Exhaust System Basics
By Tom Burden, Last updated 6/25/2019
Water-cooled inboard engines inject cooling water into the exhaust pipe, which cools the exhaust and muffles engine noise. The exhaust then pushes the water out the exhaust pipe. This is known as a wet exhaust system. Wet exhaust systems have the advantage of using the heat-absorbing and sound-dampening qualities of water to cool and quiet the exhaust. Air-cooled, or dry exhaust, systems are uncommon except in performance powerboats or large work boats where excessive heat buildup and/or noise are tolerable, or in precisely engineered trawler/passagemaker exhaust systems which insulate the hot exhaust pipe with forced air.
Above- and below-waterline applications require distinctly different products to muffle engine noise. Powerboats use marine mufflers, commonly made out of non-metallic materials, to contain engine noise and cool the exhaust. Mufflers are always mounted above the waterline, and usually have some sort of check valve in-line to prevent backwards water flow, which might damage the engine.
Lift mufflers like Centek Vernalifts are used both by powerboats and sailboats. They are vertical mufflers mounted below the waterline with an outlet line coming off the top of the container. Exhaust gas and expended cooling water are mixed shortly after the exhaust manifold and travel together into the muffler's chamber where the cooling water collects before the exhaust gas pressure pushes it out the remainder of the exhaust hose. The mufflers's chamber also provides a place for seawater from following seas to collect if the boat is running under sail. For greater quieting, an inline muffler can be used downstream of a lift muffler.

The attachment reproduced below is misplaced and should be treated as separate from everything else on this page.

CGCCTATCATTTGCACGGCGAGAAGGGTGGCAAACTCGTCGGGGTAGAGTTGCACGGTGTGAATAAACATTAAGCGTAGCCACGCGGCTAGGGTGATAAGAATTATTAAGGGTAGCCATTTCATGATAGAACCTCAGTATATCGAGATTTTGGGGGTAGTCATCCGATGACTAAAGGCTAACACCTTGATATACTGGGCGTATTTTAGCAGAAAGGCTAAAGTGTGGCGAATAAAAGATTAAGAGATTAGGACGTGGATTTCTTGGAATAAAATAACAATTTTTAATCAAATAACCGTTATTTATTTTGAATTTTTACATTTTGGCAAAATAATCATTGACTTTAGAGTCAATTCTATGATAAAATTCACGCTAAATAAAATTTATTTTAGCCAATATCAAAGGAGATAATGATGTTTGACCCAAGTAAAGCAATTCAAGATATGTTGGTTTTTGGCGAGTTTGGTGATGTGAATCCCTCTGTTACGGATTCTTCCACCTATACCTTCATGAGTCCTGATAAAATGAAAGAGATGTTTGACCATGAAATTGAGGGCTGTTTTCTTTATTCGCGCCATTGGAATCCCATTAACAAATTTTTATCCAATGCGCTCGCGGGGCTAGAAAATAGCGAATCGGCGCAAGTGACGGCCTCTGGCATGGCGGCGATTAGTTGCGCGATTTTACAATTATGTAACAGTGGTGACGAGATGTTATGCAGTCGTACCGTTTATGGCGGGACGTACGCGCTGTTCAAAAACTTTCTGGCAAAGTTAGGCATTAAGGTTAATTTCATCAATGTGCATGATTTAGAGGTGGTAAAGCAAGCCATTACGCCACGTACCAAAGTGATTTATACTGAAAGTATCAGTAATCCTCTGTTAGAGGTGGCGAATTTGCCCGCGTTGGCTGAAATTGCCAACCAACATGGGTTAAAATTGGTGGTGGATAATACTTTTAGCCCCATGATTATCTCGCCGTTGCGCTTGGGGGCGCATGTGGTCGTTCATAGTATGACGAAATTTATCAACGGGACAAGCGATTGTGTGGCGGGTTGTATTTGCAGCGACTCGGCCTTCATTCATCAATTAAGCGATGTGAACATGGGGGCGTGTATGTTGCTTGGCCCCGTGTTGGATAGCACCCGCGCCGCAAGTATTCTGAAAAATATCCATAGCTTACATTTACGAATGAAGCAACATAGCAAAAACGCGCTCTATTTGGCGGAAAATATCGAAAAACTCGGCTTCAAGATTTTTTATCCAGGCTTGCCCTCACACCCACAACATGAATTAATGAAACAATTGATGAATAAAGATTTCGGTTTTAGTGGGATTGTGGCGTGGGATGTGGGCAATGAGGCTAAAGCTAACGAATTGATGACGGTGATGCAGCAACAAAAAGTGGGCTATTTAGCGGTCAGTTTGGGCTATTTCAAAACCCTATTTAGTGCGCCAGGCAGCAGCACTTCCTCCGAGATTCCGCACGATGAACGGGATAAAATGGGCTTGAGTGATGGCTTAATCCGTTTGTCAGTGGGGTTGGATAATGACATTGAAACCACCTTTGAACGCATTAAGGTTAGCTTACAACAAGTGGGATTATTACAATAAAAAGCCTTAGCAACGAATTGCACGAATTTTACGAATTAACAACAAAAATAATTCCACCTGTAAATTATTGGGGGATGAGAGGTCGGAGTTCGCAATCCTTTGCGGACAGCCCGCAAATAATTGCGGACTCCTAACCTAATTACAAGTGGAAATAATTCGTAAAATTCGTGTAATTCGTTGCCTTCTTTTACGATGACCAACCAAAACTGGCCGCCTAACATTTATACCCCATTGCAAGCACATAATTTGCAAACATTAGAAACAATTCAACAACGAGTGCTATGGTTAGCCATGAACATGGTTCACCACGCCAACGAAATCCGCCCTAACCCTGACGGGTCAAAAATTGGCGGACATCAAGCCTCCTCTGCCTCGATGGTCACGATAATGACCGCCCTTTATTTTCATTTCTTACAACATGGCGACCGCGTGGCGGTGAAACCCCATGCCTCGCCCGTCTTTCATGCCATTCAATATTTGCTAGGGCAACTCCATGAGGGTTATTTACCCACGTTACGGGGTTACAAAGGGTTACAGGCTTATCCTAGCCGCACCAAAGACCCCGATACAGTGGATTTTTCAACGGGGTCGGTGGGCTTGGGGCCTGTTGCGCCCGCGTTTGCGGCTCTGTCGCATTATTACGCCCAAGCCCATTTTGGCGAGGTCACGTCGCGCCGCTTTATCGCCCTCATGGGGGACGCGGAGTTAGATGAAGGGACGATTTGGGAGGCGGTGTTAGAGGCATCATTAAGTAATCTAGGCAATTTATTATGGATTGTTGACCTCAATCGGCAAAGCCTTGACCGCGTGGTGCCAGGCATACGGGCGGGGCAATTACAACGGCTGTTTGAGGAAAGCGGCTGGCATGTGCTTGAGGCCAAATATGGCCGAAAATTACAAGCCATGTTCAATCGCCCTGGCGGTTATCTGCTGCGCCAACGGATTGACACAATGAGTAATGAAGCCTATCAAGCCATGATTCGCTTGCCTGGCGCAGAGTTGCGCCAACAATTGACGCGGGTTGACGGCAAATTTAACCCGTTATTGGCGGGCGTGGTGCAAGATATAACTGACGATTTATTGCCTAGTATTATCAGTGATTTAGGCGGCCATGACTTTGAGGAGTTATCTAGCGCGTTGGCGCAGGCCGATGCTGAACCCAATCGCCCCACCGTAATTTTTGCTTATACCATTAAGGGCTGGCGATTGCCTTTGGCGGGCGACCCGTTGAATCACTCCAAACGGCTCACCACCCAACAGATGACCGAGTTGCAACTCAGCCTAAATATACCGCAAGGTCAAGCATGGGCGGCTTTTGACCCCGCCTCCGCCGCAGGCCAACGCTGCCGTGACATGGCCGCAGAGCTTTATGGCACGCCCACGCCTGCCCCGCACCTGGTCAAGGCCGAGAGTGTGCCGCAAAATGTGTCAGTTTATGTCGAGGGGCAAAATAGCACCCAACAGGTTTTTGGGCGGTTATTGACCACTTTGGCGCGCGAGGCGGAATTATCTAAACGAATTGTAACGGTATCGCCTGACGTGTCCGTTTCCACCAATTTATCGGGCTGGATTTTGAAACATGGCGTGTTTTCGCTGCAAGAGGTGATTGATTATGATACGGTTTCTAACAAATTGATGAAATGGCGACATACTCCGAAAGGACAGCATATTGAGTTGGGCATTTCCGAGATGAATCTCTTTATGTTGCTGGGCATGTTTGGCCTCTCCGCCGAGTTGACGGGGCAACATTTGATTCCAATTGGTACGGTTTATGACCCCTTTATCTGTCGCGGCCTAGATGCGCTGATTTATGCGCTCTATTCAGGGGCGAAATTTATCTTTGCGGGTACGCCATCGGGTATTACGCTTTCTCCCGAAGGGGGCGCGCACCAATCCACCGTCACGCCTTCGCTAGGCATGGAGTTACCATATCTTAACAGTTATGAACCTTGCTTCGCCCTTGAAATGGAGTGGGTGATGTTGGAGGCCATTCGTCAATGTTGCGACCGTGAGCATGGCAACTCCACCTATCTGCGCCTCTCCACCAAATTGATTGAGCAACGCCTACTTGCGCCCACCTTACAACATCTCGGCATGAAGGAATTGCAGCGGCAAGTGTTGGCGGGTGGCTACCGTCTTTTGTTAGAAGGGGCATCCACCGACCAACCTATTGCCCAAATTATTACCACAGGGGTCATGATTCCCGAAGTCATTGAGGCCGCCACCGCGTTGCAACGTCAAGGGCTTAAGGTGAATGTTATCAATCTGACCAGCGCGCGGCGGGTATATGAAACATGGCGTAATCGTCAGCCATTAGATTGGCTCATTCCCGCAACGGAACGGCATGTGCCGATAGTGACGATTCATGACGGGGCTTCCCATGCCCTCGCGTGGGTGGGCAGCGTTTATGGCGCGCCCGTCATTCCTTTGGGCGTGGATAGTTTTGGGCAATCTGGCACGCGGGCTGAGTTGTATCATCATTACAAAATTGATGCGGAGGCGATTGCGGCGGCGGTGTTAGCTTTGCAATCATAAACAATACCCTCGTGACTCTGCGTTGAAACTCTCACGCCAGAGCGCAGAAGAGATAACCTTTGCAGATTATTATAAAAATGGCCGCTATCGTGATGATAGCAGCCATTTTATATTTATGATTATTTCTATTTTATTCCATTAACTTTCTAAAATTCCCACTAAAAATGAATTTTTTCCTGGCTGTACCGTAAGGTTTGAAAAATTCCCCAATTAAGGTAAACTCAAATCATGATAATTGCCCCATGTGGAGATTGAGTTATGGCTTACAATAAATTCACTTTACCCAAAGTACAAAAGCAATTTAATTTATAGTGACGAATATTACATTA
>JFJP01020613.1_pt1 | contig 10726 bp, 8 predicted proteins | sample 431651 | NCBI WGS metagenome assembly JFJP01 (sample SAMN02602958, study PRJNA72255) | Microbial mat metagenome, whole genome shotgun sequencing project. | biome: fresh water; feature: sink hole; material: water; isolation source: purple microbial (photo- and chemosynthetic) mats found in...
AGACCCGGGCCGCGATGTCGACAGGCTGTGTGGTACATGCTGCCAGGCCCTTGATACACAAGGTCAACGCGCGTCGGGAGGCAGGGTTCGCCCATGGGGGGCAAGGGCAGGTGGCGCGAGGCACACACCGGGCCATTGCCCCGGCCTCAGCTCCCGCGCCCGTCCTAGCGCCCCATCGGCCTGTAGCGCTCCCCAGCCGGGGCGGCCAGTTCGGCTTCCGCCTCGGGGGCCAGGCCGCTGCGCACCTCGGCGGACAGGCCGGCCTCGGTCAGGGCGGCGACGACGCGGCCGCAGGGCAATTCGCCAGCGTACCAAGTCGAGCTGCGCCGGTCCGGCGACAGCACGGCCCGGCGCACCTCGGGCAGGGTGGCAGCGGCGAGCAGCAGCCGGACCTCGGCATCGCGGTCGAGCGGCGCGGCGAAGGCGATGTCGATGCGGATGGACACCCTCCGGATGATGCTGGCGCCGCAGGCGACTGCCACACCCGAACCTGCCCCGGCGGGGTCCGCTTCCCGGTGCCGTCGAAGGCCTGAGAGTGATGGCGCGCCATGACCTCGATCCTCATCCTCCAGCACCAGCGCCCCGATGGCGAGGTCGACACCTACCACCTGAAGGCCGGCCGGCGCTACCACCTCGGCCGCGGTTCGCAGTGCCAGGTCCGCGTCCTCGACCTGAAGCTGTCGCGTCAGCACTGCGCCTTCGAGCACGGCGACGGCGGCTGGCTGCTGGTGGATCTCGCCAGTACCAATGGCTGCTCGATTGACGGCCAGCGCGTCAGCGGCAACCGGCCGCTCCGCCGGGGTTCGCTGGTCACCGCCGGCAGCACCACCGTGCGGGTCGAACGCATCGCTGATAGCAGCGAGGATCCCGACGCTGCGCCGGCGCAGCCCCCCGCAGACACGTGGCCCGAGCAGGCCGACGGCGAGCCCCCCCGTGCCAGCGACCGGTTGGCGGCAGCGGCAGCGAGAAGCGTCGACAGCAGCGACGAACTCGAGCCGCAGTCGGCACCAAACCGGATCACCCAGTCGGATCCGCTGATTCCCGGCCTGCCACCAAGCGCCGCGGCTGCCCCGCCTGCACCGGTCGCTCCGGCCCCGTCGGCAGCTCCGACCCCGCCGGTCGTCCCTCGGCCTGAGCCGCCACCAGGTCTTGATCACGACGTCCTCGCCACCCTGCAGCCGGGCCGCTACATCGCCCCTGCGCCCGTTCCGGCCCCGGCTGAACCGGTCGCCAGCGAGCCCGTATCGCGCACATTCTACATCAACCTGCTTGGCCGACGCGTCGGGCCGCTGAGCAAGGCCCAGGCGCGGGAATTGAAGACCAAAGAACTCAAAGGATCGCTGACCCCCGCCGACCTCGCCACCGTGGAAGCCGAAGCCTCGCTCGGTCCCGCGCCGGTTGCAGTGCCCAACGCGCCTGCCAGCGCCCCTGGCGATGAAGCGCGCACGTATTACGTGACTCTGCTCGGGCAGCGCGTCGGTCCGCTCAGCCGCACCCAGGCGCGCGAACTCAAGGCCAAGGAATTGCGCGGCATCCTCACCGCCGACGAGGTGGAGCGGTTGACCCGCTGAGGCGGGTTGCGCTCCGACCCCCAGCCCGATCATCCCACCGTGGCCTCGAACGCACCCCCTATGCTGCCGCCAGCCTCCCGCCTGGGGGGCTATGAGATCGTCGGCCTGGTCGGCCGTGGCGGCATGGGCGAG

Additional System Components
For vessels with through-the-transom exhaust, there are flapper valves that prevent following seas from running back up the exhaust system and flooding the engine. They clamp around the outside diameter of an exhaust pipe to form a check valve.
Exhaust hose or tubing is used to connect the exhaust manifold to the muffler and runs from the muffler overboard. It is essential to use material which can withstand heat, oil, acids, pressure, water weight and vibration without failure. As a rule of thumb, hose runs that are longer than four times the inside diameter of the hose should use wire-reinforced exhaust hose or fiberglass exhaust tubing. Shorter lengths can use non reinforced hose. All hose connections should be made to rigid surfaces (such as tubing, pipe, or the muffler itself); hose-to-hose connections are never recommended.